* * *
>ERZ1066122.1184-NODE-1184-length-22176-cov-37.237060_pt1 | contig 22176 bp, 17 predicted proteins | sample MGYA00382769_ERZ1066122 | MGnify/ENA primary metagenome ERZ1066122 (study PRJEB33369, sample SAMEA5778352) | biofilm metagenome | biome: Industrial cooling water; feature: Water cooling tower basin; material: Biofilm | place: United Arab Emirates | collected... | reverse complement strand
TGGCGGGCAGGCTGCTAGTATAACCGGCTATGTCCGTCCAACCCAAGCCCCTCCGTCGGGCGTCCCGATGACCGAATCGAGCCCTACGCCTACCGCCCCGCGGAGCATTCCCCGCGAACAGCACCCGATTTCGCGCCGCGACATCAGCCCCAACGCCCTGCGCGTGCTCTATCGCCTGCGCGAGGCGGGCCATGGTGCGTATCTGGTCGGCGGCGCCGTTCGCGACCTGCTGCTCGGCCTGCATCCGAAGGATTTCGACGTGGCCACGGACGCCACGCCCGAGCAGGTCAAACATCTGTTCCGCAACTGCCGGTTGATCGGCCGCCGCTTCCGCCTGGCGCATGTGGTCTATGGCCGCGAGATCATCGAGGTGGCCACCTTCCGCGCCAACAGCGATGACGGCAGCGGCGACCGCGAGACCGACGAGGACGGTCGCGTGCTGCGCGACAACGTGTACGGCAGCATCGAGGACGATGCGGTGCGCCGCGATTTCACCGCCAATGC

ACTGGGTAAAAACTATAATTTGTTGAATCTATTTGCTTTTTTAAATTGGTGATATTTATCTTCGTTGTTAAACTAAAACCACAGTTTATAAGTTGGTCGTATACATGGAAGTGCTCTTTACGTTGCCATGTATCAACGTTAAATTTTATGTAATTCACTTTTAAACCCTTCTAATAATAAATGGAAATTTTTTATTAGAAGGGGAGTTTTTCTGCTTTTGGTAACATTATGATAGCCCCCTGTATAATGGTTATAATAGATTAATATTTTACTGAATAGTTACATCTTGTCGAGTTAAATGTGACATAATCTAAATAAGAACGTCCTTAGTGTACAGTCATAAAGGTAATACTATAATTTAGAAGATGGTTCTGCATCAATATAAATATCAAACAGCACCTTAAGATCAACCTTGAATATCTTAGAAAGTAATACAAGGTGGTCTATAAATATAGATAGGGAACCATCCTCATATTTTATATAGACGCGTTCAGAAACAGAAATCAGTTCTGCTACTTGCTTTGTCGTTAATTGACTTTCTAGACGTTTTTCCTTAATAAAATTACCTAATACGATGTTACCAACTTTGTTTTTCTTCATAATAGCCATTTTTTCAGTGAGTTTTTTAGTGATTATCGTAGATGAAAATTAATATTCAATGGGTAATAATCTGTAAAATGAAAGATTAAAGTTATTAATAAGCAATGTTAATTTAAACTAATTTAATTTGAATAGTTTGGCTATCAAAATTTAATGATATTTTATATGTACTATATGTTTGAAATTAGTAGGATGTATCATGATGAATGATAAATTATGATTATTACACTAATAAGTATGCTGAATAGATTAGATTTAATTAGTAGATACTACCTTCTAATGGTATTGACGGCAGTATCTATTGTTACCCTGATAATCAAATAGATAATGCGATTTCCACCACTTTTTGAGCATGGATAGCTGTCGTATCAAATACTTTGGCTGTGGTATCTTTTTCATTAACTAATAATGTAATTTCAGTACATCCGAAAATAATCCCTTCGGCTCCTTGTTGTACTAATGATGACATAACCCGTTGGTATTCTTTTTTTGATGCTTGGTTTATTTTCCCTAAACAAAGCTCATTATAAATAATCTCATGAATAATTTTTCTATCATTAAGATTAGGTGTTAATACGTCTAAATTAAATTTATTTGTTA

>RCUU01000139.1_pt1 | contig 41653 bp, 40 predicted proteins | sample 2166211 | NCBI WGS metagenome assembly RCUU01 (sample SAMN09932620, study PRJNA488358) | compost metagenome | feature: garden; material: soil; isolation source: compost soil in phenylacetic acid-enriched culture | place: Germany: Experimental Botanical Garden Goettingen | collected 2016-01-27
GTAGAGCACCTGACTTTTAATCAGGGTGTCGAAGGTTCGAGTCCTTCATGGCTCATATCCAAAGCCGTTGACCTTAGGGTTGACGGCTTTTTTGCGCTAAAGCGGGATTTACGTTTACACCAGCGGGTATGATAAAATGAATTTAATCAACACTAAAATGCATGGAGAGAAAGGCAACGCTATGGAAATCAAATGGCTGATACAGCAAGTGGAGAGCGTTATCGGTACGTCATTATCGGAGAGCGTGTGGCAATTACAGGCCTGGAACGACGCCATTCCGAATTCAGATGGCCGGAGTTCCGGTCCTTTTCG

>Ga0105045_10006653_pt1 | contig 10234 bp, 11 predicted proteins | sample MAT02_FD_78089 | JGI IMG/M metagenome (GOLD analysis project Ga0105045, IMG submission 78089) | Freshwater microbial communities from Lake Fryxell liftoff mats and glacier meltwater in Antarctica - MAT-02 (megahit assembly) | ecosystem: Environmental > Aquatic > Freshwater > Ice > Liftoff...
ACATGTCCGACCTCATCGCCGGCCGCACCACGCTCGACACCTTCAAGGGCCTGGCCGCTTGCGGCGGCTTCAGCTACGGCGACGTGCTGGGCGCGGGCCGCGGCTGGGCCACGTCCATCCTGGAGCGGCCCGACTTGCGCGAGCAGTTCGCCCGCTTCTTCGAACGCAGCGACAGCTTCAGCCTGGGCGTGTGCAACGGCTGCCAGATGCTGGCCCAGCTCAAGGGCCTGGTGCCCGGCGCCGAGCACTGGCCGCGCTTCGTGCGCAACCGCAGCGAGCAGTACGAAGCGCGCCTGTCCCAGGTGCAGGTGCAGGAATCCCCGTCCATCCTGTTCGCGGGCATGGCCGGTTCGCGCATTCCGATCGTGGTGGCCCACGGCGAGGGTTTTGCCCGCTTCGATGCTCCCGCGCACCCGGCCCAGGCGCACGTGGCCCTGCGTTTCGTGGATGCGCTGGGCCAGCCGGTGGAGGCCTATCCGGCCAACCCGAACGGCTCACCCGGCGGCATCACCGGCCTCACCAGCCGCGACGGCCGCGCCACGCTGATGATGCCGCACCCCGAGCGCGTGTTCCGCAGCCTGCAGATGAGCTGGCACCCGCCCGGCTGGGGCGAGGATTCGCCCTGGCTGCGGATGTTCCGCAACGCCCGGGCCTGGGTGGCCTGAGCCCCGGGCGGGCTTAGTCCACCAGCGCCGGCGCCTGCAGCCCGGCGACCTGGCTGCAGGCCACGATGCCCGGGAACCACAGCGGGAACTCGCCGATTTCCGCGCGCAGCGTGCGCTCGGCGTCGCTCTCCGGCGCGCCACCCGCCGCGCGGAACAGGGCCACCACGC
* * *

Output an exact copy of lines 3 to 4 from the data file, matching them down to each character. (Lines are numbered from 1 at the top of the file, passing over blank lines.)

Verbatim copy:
ACTGGGTAAAAACTATAATTTGTTGAATCTATTTGCTTTTTTAAATTGGTGATATTTATCTTCGTTGTTAAACTAAAACCACAGTTTATAAGTTGGTCGTATACATGGAAGTGCTCTTTACGTTGCCATGTATCAACGTTAAATTTTATGTAATTCACTTTTAAACCCTTCTAATAATAAATGGAAATTTTTTATTAGAAGGGGAGTTTTTCTGCTTTTGGTAACATTATGATAGCCCCCTGTATAATGGTTATAATAGATTAATATTTTACTGAATAGTTACATCTTGTCGAGTTAAATGTGACATAATCTAAATAAGAACGTCCTTAGTGTACAGTCATAAAGGTAATACTATAATTTAGAAGATGGTTCTGCATCAATATAAATATCAAACAGCACCTTAAGATCAACCTTGAATATCTTAGAAAGTAATACAAGGTGGTCTATAAATATAGATAGGGAACCATCCTCATATTTTATATAGACGCGTTCAGAAACAGAAATCAGTTCTGCTACTTGCTTTGTCGTTAATTGACTTTCTAGACGTTTTTCCTTAATAAAATTACCTAATACGATGTTACCAACTTTGTTTTTCTTCATAATAGCCATTTTTTCAGTGAGTTTTTTAGTGATTATCGTAGATGAAAATTAATATTCAATGGGTAATAATCTGTAAAATGAAAGATTAAAGTTATTAATAAGCAATGTTAATTTAAACTAATTTAATTTGAATAGTTTGGCTATCAAAATTTAATGATATTTTATATGTACTATATGTTTGAAATTAGTAGGATGTATCATGATGAATGATAAATTATGATTATTACACTAATAAGTATGCTGAATAGATTAGATTTAATTAGTAGATACTACCTTCTAATGGTATTGACGGCAGTATCTATTGTTACCCTGATAATCAAATAGATAATGCGATTTCCACCACTTTTTGAGCATGGATAGCTGTCGTATCAAATACTTTGGCTGTGGTATCTTTTTCATTAACTAATAATGTAATTTCAGTACATCCGAAAATAATCCCTTCGGCTCCTTGTTGTACTAATGATGACATAACCCGTTGGTATTCTTTTTTTGATGCTTGGTTTATTTTCCCTAAACAAAGCTCATTATAAATAATCTCATGAATAATTTTTCTATCATTAAGATTAGGTGTTAATACGTCTAAATTAAATTTATTTGTTA

>RCUU01000139.1_pt1 | contig 41653 bp, 40 predicted proteins | sample 2166211 | NCBI WGS metagenome assembly RCUU01 (sample SAMN09932620, study PRJNA488358) | compost metagenome | feature: garden; material: soil; isolation source: compost soil in phenylacetic acid-enriched culture | place: Germany: Experimental Botanical Garden Goettingen | collected 2016-01-27